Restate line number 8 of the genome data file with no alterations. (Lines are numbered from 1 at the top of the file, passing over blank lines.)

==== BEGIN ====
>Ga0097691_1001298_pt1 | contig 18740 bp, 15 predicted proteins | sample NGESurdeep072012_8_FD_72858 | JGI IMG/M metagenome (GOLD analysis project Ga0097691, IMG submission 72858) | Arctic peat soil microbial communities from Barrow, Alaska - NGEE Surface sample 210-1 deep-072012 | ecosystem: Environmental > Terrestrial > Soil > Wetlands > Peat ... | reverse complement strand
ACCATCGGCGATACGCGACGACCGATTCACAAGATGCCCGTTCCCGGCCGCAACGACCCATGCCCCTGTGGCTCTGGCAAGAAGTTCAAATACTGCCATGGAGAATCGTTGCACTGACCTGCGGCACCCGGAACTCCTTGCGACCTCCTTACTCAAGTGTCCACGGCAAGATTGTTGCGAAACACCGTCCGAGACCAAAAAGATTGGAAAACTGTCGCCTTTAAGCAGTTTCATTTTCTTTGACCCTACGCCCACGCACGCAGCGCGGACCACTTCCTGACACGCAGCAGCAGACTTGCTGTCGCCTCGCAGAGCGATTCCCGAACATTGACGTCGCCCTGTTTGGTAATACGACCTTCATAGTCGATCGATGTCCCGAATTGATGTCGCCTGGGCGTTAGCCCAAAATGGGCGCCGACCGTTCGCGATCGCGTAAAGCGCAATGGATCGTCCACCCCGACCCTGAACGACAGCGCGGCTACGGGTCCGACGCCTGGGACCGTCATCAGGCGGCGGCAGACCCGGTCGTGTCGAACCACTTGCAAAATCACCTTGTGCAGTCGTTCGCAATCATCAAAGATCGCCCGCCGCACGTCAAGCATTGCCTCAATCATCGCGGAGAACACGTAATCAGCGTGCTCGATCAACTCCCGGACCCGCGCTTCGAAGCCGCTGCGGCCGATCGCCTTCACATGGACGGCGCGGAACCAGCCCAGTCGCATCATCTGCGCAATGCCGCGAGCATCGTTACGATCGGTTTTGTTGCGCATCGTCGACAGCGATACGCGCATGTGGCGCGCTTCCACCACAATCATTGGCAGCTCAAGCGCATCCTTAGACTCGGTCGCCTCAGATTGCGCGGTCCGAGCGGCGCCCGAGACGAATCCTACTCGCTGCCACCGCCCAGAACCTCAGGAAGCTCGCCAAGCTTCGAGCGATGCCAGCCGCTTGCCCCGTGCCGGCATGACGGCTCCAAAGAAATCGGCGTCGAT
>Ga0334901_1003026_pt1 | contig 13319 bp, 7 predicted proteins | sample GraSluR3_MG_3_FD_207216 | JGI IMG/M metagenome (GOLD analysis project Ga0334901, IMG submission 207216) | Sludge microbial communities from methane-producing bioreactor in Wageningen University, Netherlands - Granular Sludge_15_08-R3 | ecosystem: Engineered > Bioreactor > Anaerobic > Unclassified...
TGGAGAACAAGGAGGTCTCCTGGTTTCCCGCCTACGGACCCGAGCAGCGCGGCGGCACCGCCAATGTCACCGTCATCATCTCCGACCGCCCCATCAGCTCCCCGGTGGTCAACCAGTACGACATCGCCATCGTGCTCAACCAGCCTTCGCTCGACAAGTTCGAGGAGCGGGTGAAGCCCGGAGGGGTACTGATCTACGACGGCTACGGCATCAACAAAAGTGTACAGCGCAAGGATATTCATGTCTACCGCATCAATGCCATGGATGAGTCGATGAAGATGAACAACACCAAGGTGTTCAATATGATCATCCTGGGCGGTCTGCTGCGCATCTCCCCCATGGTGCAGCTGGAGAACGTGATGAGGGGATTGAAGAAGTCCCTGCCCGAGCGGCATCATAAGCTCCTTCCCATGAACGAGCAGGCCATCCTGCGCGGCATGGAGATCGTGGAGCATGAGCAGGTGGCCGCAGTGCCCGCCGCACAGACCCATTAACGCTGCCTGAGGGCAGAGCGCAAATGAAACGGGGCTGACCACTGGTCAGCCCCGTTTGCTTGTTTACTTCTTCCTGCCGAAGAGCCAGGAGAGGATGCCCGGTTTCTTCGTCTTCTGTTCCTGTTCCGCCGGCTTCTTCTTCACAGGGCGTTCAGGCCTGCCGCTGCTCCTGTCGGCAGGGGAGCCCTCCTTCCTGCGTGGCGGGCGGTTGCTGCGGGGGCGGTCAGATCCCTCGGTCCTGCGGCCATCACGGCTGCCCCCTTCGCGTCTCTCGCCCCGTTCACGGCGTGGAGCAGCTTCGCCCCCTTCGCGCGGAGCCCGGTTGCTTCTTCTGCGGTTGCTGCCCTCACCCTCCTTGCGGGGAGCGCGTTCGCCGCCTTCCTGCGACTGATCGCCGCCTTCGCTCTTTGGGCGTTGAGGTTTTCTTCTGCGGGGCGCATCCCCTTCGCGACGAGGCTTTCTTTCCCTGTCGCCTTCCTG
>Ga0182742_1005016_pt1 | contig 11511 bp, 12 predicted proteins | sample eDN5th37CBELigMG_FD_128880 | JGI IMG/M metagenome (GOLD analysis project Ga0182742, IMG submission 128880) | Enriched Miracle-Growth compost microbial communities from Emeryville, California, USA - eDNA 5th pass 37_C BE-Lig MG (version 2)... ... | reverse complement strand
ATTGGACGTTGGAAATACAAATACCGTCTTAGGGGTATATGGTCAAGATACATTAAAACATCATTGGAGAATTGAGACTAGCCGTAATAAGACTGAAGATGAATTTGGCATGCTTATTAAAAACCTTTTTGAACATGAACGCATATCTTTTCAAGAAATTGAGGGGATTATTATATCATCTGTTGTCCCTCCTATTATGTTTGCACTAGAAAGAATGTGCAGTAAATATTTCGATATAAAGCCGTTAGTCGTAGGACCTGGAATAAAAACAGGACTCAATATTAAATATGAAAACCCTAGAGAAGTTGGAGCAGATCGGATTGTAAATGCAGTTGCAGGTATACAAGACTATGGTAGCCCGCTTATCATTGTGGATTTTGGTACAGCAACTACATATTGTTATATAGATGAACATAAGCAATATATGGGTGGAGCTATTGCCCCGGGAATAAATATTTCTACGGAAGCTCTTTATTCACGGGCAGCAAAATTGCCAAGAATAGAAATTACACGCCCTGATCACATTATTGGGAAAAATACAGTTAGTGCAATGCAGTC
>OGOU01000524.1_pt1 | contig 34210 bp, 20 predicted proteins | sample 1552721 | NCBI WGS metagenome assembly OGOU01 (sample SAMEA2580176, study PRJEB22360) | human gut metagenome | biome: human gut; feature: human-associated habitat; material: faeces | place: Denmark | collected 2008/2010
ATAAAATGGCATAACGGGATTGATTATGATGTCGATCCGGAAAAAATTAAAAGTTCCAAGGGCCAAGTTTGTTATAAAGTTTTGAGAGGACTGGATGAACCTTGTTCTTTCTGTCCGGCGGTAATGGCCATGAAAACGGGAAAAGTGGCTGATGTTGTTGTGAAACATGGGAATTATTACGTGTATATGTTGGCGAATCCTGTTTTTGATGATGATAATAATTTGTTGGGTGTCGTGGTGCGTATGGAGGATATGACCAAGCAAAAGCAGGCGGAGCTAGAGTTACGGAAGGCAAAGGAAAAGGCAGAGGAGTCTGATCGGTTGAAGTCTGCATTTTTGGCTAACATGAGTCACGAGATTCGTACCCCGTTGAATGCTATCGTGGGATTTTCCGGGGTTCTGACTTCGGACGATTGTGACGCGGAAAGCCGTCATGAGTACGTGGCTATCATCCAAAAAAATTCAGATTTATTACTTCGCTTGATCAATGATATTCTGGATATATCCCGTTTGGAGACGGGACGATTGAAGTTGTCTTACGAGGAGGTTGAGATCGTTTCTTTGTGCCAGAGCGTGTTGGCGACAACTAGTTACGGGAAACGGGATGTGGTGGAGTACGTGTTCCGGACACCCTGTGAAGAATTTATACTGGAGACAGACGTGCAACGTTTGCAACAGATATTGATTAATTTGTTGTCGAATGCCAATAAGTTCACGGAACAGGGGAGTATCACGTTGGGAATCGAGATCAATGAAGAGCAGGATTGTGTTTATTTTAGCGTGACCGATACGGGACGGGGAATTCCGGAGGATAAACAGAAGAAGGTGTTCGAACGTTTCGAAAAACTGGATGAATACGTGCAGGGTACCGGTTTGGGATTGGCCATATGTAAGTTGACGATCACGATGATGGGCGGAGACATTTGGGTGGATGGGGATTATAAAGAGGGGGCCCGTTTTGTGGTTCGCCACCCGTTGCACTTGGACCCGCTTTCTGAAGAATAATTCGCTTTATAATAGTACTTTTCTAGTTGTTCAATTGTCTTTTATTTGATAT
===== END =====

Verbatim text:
ATAAAATGGCATAACGGGATTGATTATGATGTCGATCCGGAAAAAATTAAAAGTTCCAAGGGCCAAGTTTGTTATAAAGTTTTGAGAGGACTGGATGAACCTTGTTCTTTCTGTCCGGCGGTAATGGCCATGAAAACGGGAAAAGTGGCTGATGTTGTTGTGAAACATGGGAATTATTACGTGTATATGTTGGCGAATCCTGTTTTTGATGATGATAATAATTTGTTGGGTGTCGTGGTGCGTATGGAGGATATGACCAAGCAAAAGCAGGCGGAGCTAGAGTTACGGAAGGCAAAGGAAAAGGCAGAGGAGTCTGATCGGTTGAAGTCTGCATTTTTGGCTAACATGAGTCACGAGATTCGTACCCCGTTGAATGCTATCGTGGGATTTTCCGGGGTTCTGACTTCGGACGATTGTGACGCGGAAAGCCGTCATGAGTACGTGGCTATCATCCAAAAAAATTCAGATTTATTACTTCGCTTGATCAATGATATTCTGGATATATCCCGTTTGGAGACGGGACGATTGAAGTTGTCTTACGAGGAGGTTGAGATCGTTTCTTTGTGCCAGAGCGTGTTGGCGACAACTAGTTACGGGAAACGGGATGTGGTGGAGTACGTGTTCCGGACACCCTGTGAAGAATTTATACTGGAGACAGACGTGCAACGTTTGCAACAGATATTGATTAATTTGTTGTCGAATGCCAATAAGTTCACGGAACAGGGGAGTATCACGTTGGGAATCGAGATCAATGAAGAGCAGGATTGTGTTTATTTTAGCGTGACCGATACGGGACGGGGAATTCCGGAGGATAAACAGAAGAAGGTGTTCGAACGTTTCGAAAAACTGGATGAATACGTGCAGGGTACCGGTTTGGGATTGGCCATATGTAAGTTGACGATCACGATGATGGGCGGAGACATTTGGGTGGATGGGGATTATAAAGAGGGGGCCCGTTTTGTGGTTCGCCACCCGTTGCACTTGGACCCGCTTTCTGAAGAATAATTCGCTTTATAATAGTACTTTTCTAGTTGTTCAATTGTCTTTTATTTGATAT